The motor rule of Bowers (substituting the b predecessor expression for b1) dominates the results at this stage. But how do the other rules compare to Bird's hyperdimensional arrays?
Like Bowers, Bird employs a double system with arrays a<X>b in Angle brackets as intermediaries for the Main level reductions of Beaf. We have to sober up – there's a lot of redundancy in Bird's system. We brought his back to an Eaf system, where only those methods effective in creating Bigger numbers are kept.
Apart from motor rule 3. the Btrix algorithm will resemble Eaf. The theory is easy – in Eaf and Btrix we assume the upsize of subordinate structures to trickle down anyway. First by a (after the top structure is expanded by b), but later these lower structures will be upsized from significantly larger baskets b than before, so there is no loss.

List the rules of the Btrix system up to linear hyperdimensions. Here an array wildcard S (and likewise T partial arrays) stands for a nested sj,.. :m row of entries.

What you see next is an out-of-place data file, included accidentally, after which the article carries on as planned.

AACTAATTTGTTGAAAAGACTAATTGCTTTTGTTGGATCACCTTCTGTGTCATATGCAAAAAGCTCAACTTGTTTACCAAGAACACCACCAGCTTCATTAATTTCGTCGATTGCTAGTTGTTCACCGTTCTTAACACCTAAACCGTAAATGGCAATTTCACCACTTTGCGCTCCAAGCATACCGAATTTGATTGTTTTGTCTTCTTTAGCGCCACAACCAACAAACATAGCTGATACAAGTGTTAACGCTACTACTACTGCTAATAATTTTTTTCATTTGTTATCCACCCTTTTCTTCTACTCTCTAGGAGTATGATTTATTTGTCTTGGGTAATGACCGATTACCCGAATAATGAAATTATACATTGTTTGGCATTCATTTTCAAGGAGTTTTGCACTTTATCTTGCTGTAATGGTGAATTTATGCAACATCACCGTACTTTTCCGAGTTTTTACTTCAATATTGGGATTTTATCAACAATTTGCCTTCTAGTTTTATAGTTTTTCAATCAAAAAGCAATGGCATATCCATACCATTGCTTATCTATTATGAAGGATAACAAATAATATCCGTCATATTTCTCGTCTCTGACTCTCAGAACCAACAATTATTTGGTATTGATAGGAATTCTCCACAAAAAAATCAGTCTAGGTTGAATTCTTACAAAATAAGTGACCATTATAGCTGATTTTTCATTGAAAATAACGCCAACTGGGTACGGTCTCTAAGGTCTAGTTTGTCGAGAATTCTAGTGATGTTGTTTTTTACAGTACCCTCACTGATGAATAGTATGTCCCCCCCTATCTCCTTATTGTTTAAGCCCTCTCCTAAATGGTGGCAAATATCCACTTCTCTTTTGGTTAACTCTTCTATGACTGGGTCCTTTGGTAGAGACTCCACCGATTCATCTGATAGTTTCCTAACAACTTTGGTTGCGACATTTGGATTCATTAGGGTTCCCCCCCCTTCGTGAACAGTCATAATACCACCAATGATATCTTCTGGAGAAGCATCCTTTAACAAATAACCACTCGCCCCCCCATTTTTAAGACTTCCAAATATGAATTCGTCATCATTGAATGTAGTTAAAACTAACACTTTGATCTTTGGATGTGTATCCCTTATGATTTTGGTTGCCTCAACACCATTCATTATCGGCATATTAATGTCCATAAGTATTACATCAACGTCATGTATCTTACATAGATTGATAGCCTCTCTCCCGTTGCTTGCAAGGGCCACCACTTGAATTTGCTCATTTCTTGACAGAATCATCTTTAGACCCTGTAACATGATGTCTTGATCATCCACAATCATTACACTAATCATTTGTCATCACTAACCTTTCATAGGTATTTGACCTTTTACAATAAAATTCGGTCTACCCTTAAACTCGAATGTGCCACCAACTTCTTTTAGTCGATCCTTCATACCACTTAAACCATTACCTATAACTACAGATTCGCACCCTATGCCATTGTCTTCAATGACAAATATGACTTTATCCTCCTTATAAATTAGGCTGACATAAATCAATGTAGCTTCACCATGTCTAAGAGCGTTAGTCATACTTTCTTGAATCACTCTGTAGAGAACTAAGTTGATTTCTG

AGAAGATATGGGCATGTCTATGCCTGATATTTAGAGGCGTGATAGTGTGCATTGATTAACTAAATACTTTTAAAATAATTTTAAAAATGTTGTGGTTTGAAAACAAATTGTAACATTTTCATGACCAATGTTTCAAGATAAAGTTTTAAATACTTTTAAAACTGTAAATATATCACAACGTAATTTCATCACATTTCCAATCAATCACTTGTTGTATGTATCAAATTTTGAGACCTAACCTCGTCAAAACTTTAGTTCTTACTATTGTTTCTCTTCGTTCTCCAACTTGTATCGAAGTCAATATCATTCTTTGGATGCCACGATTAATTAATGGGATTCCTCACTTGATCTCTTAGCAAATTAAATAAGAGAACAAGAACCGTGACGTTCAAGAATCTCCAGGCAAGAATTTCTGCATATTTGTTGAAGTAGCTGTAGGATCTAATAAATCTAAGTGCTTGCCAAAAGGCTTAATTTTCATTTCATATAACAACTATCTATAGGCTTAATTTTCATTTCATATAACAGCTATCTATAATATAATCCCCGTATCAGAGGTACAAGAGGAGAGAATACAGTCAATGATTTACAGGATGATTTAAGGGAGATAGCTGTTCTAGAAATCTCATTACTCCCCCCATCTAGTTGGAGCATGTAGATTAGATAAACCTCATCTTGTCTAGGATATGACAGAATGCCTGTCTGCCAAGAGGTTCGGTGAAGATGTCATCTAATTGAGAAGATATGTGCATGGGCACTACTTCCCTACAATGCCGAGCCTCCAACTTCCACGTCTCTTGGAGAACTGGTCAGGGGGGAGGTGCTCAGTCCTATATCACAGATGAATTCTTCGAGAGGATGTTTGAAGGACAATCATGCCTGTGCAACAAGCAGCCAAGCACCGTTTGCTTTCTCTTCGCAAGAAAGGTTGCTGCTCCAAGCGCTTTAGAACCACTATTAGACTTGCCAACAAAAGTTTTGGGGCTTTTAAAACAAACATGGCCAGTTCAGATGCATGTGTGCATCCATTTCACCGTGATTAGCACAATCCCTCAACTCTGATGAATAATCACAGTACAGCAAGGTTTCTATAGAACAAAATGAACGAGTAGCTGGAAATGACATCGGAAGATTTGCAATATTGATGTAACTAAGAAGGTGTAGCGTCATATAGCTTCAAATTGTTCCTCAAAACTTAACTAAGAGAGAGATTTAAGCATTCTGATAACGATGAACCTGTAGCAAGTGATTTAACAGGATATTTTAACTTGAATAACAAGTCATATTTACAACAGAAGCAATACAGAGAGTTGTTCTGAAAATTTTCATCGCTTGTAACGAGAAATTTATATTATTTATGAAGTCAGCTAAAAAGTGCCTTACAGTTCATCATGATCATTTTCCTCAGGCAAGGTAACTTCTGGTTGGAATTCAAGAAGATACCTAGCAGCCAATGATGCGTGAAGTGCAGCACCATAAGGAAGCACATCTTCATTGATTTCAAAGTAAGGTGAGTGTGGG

The removal of trailing separators by rule 8. is optional (leaving them is not significant, because any next size expansions by b' are accumulatively Bigger). In case rule 6. doesn't find the dimension counter up-front (because there's a comma instead), the new rule 5.4 uploads the value from basket b to the right free nested entry. Later it will appear that this is just the nested version of ground level rule 5.3 and that both blend together in rule 5.6 for nested separators to arbitrary depth.

In rules like 5.4 (upload into nests) it is convenient to refill the empty basket b at once.